Warthogs are very sturdy animals and males can weigh over 110 kilograms. They are distinguished by the large, disproportionate ‘warts’ on either side of the head. These ‘warts’ are in fact thick protective pads. The warthog has two long upper tusks that form a semi circle and two lower tusks that are worn to a sharp-cutting edge. To graze on short grass warthogs have developed the practice of kneeling on their calloused, padded knees and they use their snouts to dig for bulbs and roots.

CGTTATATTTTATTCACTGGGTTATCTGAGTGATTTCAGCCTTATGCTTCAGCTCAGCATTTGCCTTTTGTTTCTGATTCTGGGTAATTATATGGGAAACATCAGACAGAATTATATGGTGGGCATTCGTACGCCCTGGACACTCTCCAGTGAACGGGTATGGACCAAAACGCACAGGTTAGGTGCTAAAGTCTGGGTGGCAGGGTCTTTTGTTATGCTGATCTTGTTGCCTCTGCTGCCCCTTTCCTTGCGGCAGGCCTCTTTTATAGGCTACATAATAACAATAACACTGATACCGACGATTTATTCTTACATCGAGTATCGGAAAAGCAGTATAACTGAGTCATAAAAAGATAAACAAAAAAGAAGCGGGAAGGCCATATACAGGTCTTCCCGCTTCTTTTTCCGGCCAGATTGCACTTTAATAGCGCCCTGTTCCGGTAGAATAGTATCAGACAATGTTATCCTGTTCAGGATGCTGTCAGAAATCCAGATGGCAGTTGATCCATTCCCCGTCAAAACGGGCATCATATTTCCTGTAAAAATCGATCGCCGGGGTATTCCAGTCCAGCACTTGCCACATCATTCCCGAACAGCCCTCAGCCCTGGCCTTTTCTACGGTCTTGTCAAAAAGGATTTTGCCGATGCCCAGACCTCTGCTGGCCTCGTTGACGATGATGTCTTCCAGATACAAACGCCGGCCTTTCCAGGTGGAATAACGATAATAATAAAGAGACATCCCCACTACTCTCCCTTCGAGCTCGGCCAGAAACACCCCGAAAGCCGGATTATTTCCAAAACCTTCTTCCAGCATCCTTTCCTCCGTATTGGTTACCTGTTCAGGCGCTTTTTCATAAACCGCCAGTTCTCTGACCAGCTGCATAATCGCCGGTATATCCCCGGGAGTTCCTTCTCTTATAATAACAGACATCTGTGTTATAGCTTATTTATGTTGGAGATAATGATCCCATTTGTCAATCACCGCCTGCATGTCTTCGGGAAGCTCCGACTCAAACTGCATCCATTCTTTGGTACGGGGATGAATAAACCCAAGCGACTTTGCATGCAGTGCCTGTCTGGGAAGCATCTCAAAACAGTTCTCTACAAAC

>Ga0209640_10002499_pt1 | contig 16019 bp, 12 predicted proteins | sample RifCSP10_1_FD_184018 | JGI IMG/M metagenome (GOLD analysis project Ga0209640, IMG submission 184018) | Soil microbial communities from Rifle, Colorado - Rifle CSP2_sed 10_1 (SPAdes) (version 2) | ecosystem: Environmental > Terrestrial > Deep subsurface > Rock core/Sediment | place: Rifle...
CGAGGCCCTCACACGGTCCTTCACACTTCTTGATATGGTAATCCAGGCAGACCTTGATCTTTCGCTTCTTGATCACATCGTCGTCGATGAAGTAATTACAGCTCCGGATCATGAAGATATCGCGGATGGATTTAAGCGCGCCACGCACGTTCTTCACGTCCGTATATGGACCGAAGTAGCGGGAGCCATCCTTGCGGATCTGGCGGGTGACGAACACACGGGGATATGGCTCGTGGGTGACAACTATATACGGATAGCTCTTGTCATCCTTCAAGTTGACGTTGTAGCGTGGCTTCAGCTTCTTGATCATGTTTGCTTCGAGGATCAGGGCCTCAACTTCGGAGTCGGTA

Male warthogs are called boars, females are called sows, young are referred to as piglets and a group of warthogs is known as a sounder.